More or less than six to eight hours sleep a night could be bad for health

The Borneo Post - Nature and health - - Vital Signs -

NEW RE­SEARCH pre­sented at the Euro­pean So­ci­ety of Car­di­ol­ogy (ESC) Congress has sug­gested that around six to eight hours sleep a night could be ideal for main­tain­ing good health, with more or less shut-eye ap­pear­ing to have a neg­a­tive ef­fect on well-be­ing. In the first of three stud­ies pre­sented at the event, re­searchers at the Onas­sis Car­diac Surgery Cen­tre, Greece, car­ried out a meta-anal­y­sis to in­ves­ti­gate the re­la­tion­ship be­tween sleep du­ra­tion and risk of car­dio­vas­cu­lar dis­ease (CVD), look­ing at 11 stud­ies with a to­tal of 1,000,541 adults with­out CVD.

They found that com­pared to those who slept six to eight hours a night, short sleep­ers who slept less than six hours per night had an 11 per cent in­creased risk of devel­op­ing or dy­ing from coro­nary artery dis­ease or stroke dur­ing an av­er­age fol­low-up of 9.3 years. For long sleep­ers, de­fined as those who slept more than eight hours per night, this num­ber rose to a 33 per cent in­creased risk.

“Our find­ings sug­gest that too much or too lit­tle sleep may be bad for the heart,” said study au­thor Dr Epameinon­das Foun­tas. “More re­search is needed to clar­ify ex­actly why, but we do know that sleep in­flu­ences bi­o­log­i­cal pro­cesses like glu­cose me­tab­o­lism, blood pres­sure, and in­flam­ma­tion -- all of which have an im­pact on car­dio­vas­cu­lar dis­ease.”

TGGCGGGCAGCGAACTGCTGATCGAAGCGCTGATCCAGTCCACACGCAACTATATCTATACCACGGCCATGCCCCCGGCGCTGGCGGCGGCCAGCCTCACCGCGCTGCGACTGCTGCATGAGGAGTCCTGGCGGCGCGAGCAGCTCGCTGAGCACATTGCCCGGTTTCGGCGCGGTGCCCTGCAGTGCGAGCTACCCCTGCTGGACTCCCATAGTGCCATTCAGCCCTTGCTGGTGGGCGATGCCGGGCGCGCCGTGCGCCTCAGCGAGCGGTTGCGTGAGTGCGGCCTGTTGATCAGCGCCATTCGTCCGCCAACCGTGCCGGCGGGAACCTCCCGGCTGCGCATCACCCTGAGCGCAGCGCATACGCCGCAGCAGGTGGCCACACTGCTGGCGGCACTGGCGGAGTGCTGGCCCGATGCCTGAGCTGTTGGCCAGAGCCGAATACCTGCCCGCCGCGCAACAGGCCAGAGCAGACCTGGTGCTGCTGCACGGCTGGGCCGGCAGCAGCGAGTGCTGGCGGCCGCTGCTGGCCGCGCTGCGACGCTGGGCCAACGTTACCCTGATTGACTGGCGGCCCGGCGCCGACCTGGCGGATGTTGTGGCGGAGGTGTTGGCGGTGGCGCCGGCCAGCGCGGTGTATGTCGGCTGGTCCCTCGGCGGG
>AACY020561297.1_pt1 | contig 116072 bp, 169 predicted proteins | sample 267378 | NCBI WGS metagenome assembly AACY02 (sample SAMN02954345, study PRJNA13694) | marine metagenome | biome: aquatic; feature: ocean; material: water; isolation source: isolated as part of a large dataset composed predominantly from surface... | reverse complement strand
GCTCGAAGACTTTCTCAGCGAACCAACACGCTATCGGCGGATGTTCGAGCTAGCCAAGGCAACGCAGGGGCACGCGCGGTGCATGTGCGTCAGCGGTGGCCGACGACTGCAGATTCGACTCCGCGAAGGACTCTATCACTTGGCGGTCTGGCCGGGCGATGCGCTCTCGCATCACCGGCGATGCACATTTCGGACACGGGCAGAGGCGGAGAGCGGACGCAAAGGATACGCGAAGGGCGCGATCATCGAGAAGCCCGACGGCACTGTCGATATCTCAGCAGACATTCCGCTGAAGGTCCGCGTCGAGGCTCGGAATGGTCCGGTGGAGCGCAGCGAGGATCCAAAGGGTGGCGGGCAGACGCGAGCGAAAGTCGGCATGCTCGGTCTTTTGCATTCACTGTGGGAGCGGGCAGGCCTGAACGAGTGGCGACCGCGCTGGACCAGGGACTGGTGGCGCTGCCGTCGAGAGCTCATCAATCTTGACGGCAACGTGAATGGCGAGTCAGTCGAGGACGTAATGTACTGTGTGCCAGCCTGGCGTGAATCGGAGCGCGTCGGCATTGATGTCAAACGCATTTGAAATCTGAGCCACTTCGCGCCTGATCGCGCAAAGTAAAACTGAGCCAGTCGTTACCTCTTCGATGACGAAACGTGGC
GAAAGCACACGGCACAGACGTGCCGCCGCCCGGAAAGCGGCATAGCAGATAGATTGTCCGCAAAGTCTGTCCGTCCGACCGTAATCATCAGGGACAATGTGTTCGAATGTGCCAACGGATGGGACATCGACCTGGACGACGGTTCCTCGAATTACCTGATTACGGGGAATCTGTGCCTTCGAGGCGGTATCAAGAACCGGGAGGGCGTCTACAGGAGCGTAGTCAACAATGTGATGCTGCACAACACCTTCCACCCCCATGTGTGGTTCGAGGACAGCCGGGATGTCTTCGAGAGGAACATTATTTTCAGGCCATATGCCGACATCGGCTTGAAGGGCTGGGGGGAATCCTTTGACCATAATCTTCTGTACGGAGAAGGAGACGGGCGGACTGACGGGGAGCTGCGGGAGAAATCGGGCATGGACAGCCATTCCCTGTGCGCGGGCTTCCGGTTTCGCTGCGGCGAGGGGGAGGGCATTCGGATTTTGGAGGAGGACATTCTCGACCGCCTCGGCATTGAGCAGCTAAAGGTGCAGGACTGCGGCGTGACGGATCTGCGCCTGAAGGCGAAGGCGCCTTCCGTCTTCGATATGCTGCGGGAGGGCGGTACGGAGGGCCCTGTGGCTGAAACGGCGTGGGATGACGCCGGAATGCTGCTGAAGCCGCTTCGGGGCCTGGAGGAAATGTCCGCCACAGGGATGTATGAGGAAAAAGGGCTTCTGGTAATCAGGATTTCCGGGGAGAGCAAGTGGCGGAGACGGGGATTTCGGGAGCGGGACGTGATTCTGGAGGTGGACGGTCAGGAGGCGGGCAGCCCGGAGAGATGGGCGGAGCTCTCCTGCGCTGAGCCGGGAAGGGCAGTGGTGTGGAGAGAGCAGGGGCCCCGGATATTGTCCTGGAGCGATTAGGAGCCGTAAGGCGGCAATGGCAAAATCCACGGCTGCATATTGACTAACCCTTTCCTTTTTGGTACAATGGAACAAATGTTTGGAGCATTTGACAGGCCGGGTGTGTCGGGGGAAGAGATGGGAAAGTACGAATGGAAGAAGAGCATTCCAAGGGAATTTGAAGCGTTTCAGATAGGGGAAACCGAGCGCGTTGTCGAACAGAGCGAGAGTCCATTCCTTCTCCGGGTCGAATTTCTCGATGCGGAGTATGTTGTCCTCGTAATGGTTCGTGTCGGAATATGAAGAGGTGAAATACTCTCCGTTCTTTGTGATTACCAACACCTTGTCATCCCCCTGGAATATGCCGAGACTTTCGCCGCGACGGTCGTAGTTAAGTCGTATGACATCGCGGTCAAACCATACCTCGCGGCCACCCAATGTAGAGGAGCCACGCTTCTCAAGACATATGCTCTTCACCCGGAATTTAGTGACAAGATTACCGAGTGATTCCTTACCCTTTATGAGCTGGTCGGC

“Hav­ing the odd short night or lie-in is un­likely to be detri­men­tal to health, but ev­i­dence is ac­cu­mu­lat­ing that pro­longed nightly sleep de­pri­va­tion or ex­ces­sive sleep­ing should be avoided,” added Dr Foun­tas. “Get­ting the right amount of sleep is an im­por­tant part of a healthy life­style.” Re­search from the Span­ish Na­tional Cen­tre for Car­dio­vas­cu­lar Re­search (CNIC) in Madrid, which was also pre­sented at the congress, adds to the ev­i­dence that too lit­tle sleep may have a neg­a­tive ef­fect on health.

Af­ter record­ing the sleep of 3,974 healthy mid­dle-aged adults over a seven-day pe­riod, the re­searchers found that those who sleep less than six hours a night or wake up sev­eral times in the night have an in­creased risk of asymp­to­matic ath­er­o­scle­ro­sis, which hard­ens and nar­rows the ar­ter­ies, than those who sleep seven to eight hours a night or wake up less of­ten.

Those who had short or dis­rupted sleep were also more likely to have meta­bolic syn­drome, a col­lec­tion of con­di­tions in­clud­ing high blood su­gar, high blood pres­sure, and obe­sity, which can in­crease the risk of heart dis­ease, stroke, and di­a­betes. Find­ings pre­sented by the Univer­sity of Gothen­burg, Swe­den also found that mid­dle-aged men who slept less than five hours a night had twice the risk of a ma­jor car­dio­vas­cu­lar event dur­ing the study’s 21-year fol­low-up than men who sleep seven to eight

hours.

In ad­di­tion, high blood pres­sure, di­a­betes, obe­sity, smok­ing, low phys­i­cal ac­tiv­ity, and poor sleep qual­ity were also more com­mon in men who slept five or less per night com­pared with those who got seven to eight hours. – Re­laxnews

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